Federal Skilled Worker Program: A Pathway to Skilled Immigration in Canada


The Federal Skilled Worker program (FSW) is a Canadian immigration program that is designed to attract highly skilled workers from around the world to come and work in Canada. The Federal Skilled Worker program is a part of Canada’s Express Entry system which is an online system used to manage the applications of skilled workers who want to immigrate to Canada.


Eligibility Requirements for the Federal Skilled Worker Program


You need to score at least 67 points to be eligible for Canada’s Federal Skilled Worker Program (FSWP). The 67 point system is a way to evaluate the eligibility of applicants based on factors such as education, language proficiency, work experience, age, arranged employment and adaptability. Each factor is assigned a certain number of points and an applicant must score at least 67 points out of a possible 100 to be eligible for the program.


The reason for the 67 point threshold is that it ensures that applicants have the necessary skills, education, and language proficiency to succeed in the Canadian labor market and integrate into Canadian society. It’s also a way to ensure that Canada is able to attract the most qualified and skilled workers from around the world who will contribute to the country’s economic growth.


Meeting the 67 point threshold does not guarantee that you will be selected for the FSWP. The program also has a yearly quota and is subject to change based on the labor market needs in Canada. However, scoring at least 67 points is a good starting point to determine your eligibility for the FSWP.


To be successful in a Federal Skilled Worker Program these are the hurdles you need to jump


  1. Have an occupation on the NOC List
  2. Score 67 Points to be able to lodge an Express Entry Aplication
  3. Score high enough on the CRS score to receive an Invitation to Apply


The breakdown of the 67 points for Canada’s Federal Skilled Worker Program (FSWP) is as follows:


Education: Maximum 25 points


  • PhD: 25 points
  • Master’s degree: 23 points
  • Two or more post-secondary credentials: 22 points
  • Three-year or longer post-secondary credential: 21 points
  • Two-year post-secondary credential: 19 points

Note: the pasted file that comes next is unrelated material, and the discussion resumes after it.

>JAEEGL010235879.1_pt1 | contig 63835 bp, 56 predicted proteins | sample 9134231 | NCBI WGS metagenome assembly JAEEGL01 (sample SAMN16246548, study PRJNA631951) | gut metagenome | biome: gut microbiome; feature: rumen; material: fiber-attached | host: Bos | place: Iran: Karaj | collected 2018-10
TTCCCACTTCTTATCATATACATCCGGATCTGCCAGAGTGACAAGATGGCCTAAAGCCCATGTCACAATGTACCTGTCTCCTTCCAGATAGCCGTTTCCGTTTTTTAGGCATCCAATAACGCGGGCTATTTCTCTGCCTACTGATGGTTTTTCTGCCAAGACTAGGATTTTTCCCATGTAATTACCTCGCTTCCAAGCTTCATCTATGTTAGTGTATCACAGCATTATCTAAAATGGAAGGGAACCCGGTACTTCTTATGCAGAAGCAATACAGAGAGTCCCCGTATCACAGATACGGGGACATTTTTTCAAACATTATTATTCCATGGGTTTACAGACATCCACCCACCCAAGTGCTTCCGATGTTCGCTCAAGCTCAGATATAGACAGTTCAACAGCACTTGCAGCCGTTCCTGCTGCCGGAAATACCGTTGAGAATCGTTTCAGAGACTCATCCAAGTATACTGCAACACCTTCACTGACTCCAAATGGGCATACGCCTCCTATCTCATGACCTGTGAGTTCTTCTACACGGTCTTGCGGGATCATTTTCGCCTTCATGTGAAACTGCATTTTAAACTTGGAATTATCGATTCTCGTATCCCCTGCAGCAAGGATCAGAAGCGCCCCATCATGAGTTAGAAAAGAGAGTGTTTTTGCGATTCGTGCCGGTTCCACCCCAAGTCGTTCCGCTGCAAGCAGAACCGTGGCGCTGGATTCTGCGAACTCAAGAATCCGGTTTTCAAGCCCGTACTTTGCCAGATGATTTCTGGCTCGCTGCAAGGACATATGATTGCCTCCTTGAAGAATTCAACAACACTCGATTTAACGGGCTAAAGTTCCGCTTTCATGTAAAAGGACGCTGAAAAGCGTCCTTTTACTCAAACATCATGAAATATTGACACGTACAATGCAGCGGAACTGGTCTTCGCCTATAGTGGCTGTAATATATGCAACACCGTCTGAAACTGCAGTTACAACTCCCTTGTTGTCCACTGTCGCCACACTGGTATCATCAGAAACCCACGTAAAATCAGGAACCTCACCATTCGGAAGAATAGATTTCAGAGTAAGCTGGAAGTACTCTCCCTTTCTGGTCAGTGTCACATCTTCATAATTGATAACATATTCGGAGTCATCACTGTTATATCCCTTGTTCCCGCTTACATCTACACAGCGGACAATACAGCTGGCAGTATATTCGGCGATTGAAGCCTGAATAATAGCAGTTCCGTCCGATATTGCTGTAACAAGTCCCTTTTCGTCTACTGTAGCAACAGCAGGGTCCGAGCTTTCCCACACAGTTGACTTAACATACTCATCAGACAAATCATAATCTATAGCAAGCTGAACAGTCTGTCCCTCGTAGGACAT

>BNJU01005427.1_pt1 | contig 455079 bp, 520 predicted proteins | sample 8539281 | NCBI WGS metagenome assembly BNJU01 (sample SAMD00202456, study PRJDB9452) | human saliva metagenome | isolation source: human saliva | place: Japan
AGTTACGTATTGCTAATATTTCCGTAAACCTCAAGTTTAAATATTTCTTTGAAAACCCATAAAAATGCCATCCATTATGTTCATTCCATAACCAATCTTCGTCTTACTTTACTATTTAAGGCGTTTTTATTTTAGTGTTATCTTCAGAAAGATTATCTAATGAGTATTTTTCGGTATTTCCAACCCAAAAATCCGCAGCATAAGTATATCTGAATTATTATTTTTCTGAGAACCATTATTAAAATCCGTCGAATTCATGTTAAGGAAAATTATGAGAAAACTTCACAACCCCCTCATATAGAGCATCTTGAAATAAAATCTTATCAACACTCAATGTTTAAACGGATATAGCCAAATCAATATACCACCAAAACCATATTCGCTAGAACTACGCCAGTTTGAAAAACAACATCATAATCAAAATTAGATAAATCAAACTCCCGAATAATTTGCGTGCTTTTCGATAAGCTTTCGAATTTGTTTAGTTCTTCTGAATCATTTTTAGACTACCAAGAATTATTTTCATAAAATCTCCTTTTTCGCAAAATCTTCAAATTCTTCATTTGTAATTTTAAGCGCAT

• One-year post-secondary credential: 15 points


Language proficiency: Maximum 28 points


First official language (maximum of 24 points)


  • Speaking: Up to 6 points
  • Listening: Up to 6 points
  • Reading: Up to 6 points
  • Writing: Up to 6 points


Second official language (maximum of 4 points)


  • CLB 4 or lower: 0 points
  • CLB 5 or 6: 1 point
  • CLB 7 or 8: 2 points
  • CLB 9 or higher: 4 points


Work experience: Maximum 15 points


  • 1 year: 9 points
  • 2-3 years: 11 points
  • 4-5 years: 13 points
  • 6 or more years: 15 points


Age: Maximum 12 points


  • 18-35 years: 12 points
  • 36 years: 11 points
  • 37 years: 10 points
  • 38 years: 9 points
  • 39 years: 8 points
  • 40 years: 7 points
  • 41 years: 6 points
  • 42 years: 5 points
  • 43 years: 4 points
  • 44 years: 3 points
  • 45 years: 2 points
  • 46 years: 1 point
  • 47 years or older: 0 points


Arranged employment: Maximum 10 points


  • If you have a valid job offer from a Canadian employer you may be eligible for 10 points.


Adaptability: Maximum 10 points


  • Spouse or common-law partner’s language proficiency: Maximum 5 points
  • Spouse or common-law partner’s education: Maximum 5 points
  • Previous work or study in Canada: Maximum 5 points
  • Relatives in Canada: Maximum 5 points
  • Job offer in Canada: Maximum 5 points
  • Regional immigration: Maximum 5 points


To calculate your points you will need to assess yourself based on the above criteria and assign yourself points accordingly. The higher the score the better your chances of being eligible for the FSWP.


Application Process for the Federal Skilled Worker program


The application process for the Federal Skilled Worker program consists of these steps:


Determine Eligibility


The first step is to determine if you meet the eligibility requirements for the program. You can take a Free Visa Assessment to find out whether you are wanted in Canada.


Create an Express Entry Profile